Imperial ParliamentThe Illustrated London News, vol. 40, no. 1136, p. 288.
HOUSE OF COMMONS.—MONDAY.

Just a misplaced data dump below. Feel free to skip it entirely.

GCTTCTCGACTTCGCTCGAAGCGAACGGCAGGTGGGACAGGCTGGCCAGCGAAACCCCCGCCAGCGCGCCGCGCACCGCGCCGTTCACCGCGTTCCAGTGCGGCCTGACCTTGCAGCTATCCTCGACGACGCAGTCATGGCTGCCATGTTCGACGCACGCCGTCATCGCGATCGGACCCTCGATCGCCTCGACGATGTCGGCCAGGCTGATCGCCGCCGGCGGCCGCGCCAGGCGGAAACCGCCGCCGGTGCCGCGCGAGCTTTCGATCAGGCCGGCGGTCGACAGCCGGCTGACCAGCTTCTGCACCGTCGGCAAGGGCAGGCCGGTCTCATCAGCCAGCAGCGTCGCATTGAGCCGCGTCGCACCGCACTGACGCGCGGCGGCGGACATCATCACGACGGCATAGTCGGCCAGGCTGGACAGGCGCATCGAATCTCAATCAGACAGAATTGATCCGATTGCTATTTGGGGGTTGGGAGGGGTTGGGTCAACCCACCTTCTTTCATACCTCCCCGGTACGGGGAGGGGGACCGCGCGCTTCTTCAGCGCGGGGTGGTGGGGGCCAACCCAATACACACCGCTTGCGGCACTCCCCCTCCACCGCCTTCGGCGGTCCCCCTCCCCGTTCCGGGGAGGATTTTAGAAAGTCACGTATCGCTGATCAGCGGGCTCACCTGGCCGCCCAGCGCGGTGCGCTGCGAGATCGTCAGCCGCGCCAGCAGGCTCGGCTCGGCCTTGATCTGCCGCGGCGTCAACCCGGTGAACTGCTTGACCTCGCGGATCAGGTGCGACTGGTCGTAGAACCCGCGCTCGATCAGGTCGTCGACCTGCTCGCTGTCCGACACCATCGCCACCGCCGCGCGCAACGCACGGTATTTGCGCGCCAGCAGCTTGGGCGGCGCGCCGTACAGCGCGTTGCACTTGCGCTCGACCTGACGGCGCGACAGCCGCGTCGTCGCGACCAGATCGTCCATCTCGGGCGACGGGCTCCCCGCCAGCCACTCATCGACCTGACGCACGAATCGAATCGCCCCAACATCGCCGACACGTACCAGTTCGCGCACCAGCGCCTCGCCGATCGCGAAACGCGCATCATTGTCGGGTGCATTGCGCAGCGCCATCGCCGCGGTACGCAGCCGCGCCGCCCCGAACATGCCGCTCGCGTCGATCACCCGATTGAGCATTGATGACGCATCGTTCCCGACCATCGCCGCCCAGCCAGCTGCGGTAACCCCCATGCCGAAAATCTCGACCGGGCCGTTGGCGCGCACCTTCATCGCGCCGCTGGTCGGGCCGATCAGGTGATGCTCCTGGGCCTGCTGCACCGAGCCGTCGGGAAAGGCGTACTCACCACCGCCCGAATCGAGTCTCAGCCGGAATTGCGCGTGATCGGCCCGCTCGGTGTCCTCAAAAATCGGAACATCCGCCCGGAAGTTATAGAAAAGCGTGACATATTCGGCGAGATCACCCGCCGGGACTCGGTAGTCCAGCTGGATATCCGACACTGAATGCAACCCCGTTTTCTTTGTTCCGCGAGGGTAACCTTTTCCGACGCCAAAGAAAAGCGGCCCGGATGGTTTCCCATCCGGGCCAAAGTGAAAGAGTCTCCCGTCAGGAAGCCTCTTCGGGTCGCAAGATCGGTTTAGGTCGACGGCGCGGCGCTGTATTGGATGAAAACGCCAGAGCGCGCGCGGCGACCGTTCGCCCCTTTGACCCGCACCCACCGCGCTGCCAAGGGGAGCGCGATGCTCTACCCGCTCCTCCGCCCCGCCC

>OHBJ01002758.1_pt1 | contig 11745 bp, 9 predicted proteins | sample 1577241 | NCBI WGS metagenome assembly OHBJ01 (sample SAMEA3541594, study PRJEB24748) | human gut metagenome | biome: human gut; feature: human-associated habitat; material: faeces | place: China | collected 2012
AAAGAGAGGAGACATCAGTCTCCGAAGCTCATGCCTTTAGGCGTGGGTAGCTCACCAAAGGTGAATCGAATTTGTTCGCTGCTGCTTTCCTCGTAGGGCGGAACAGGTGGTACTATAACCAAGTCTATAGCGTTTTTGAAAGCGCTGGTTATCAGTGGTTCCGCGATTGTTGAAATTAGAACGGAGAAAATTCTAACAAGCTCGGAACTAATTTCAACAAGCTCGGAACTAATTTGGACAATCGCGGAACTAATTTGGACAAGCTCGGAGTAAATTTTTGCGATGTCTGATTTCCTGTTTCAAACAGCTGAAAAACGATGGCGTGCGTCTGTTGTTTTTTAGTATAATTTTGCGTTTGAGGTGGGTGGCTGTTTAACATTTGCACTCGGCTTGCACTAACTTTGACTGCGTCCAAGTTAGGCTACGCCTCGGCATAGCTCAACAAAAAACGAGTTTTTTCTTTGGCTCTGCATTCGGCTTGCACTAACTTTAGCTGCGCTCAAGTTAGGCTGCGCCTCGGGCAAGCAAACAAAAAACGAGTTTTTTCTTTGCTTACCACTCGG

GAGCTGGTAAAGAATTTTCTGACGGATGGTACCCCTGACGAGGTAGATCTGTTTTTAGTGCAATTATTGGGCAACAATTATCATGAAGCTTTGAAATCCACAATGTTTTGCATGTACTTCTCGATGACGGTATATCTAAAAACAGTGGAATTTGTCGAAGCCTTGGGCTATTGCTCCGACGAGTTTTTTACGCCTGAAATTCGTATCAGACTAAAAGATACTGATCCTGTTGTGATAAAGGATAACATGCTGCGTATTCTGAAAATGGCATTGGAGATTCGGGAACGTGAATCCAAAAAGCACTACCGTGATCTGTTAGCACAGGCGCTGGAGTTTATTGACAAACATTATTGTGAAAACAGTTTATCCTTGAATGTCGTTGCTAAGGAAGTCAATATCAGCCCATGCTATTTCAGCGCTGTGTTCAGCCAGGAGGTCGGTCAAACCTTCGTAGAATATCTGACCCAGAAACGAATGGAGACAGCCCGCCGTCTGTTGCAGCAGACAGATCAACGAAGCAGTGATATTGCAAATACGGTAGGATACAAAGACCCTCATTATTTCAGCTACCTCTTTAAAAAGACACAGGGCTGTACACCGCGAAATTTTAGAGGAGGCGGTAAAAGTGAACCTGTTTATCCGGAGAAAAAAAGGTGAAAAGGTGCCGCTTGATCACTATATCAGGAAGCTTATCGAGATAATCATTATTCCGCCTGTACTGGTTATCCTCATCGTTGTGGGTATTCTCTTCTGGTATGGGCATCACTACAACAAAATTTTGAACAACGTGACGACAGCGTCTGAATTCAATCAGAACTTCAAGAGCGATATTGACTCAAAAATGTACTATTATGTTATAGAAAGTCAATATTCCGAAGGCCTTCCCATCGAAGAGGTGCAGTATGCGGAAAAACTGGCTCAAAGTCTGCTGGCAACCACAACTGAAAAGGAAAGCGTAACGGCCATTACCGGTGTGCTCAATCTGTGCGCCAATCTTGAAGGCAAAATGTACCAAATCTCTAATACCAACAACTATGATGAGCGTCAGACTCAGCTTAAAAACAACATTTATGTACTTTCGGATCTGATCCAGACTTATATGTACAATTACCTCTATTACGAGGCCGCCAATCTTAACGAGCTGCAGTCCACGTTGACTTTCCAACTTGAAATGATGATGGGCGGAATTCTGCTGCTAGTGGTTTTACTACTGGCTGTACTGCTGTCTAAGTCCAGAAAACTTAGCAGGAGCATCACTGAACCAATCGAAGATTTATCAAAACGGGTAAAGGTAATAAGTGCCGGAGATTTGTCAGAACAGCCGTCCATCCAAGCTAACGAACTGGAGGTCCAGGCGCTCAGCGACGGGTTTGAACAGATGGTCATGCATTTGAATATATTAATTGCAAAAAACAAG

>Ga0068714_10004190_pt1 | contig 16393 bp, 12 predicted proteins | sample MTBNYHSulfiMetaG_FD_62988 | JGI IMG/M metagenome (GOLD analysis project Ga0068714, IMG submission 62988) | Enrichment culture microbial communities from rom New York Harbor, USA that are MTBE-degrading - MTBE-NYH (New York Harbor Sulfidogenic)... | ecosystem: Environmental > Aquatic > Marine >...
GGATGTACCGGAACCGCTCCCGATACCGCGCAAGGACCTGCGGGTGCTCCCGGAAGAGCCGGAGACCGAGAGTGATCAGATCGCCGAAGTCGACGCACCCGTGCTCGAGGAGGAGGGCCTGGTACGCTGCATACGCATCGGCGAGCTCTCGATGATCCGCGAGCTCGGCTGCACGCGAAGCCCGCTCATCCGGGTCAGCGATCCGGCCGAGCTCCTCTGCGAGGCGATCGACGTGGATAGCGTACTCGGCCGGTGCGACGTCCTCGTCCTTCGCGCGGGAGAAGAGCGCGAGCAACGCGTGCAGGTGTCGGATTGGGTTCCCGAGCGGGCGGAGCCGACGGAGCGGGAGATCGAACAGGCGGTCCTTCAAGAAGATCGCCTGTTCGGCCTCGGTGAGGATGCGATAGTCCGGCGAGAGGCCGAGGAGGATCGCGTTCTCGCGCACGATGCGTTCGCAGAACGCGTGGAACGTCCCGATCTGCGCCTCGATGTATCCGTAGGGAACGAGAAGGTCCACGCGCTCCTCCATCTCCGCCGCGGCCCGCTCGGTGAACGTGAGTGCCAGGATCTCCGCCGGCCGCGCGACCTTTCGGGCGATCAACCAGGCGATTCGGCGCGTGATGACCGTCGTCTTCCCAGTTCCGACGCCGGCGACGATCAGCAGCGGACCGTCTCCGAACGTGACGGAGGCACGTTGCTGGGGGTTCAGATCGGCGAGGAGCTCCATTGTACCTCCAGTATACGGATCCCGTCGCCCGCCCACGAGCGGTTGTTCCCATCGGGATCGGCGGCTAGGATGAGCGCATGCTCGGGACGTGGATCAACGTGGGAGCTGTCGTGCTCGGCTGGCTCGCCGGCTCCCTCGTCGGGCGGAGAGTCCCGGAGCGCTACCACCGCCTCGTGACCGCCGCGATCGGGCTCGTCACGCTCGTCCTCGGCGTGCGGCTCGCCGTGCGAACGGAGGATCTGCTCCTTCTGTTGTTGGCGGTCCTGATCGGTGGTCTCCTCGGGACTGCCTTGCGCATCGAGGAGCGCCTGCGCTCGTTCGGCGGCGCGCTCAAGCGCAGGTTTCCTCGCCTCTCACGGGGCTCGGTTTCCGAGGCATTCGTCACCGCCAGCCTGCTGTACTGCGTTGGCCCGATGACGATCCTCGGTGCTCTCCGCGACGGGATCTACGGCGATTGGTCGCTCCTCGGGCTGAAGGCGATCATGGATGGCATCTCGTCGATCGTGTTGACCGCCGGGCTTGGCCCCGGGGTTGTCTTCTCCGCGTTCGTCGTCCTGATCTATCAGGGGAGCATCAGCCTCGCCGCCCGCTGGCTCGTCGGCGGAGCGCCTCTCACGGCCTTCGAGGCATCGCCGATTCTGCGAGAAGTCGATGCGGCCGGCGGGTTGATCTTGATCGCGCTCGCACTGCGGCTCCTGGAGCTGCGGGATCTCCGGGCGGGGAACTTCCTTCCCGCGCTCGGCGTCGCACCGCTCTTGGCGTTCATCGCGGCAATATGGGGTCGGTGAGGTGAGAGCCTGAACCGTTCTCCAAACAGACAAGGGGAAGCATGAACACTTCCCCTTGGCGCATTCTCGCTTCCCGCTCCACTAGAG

...Morocco and the Federal Government of America.—In answer to Mr. Griffith, Mr. Layard said that two officers of the Confederate vessel Sumter, having landed at Tangier, were arrested by the American Consul, and heavily ironed and imprisoned. The Captain of the Sumter wrote to the English Consul, asking him to deliver a letter to the Moorish authorities, and to interfere in the matter, which latter our Consul declined. A Federal ship of war arrived at Tangier, and, having landed an armed force, demanded the prisoners. The Moorish authorities resisted on the ground that by existing treaties between Morocco and the United States they were not bound to deliver up political prisoners, but the Federal Consul threatened to strike his flag, and to declare war against Morocco. He (Mr. Layard) had stated on a former occasion that the prisoners had been released, but that proved not to be the case. They had been transferred from the Federal ship of war to a merchant ship at sea, and transmitted to America.